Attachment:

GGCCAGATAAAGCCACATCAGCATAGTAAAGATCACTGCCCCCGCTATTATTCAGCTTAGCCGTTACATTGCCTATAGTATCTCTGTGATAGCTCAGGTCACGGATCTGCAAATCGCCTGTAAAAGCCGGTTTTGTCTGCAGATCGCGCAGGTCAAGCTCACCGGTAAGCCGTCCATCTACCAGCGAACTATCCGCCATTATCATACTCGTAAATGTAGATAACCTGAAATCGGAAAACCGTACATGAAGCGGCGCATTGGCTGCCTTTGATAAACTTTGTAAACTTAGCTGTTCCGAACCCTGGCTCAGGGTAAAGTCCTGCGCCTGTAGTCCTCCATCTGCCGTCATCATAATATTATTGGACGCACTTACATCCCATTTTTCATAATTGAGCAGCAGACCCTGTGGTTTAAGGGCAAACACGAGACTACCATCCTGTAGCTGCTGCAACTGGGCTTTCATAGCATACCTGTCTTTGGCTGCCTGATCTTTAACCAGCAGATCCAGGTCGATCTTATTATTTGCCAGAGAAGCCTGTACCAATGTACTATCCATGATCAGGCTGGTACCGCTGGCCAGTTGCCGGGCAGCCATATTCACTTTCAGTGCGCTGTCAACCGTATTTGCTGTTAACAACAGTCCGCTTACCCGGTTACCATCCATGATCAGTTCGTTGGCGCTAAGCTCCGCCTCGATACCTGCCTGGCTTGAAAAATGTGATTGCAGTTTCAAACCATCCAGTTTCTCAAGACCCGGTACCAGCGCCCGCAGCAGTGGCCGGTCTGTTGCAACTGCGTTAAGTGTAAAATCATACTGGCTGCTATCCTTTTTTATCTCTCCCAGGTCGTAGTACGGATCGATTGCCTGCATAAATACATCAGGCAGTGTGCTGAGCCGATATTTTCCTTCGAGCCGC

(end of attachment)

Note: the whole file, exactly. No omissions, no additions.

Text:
GGCCAGATAAAGCCACATCAGCATAGTAAAGATCACTGCCCCCGCTATTATTCAGCTTAGCCGTTACATTGCCTATAGTATCTCTGTGATAGCTCAGGTCACGGATCTGCAAATCGCCTGTAAAAGCCGGTTTTGTCTGCAGATCGCGCAGGTCAAGCTCACCGGTAAGCCGTCCATCTACCAGCGAACTATCCGCCATTATCATACTCGTAAATGTAGATAACCTGAAATCGGAAAACCGTACATGAAGCGGCGCATTGGCTGCCTTTGATAAACTTTGTAAACTTAGCTGTTCCGAACCCTGGCTCAGGGTAAAGTCCTGCGCCTGTAGTCCTCCATCTGCCGTCATCATAATATTATTGGACGCACTTACATCCCATTTTTCATAATTGAGCAGCAGACCCTGTGGTTTAAGGGCAAACACGAGACTACCATCCTGTAGCTGCTGCAACTGGGCTTTCATAGCATACCTGTCTTTGGCTGCCTGATCTTTAACCAGCAGATCCAGGTCGATCTTATTATTTGCCAGAGAAGCCTGTACCAATGTACTATCCATGATCAGGCTGGTACCGCTGGCCAGTTGCCGGGCAGCCATATTCACTTTCAGTGCGCTGTCAACCGTATTTGCTGTTAACAACAGTCCGCTTACCCGGTTACCATCCATGATCAGTTCGTTGGCGCTAAGCTCCGCCTCGATACCTGCCTGGCTTGAAAAATGTGATTGCAGTTTCAAACCATCCAGTTTCTCAAGACCCGGTACCAGCGCCCGCAGCAGTGGCCGGTCTGTTGCAACTGCGTTAAGTGTAAAATCATACTGGCTGCTATCCTTTTTTATCTCTCCCAGGTCGTAGTACGGATCGATTGCCTGCATAAATACATCAGGCAGTGTGCTGAGCCGATATTTTCCTTCGAGCCGC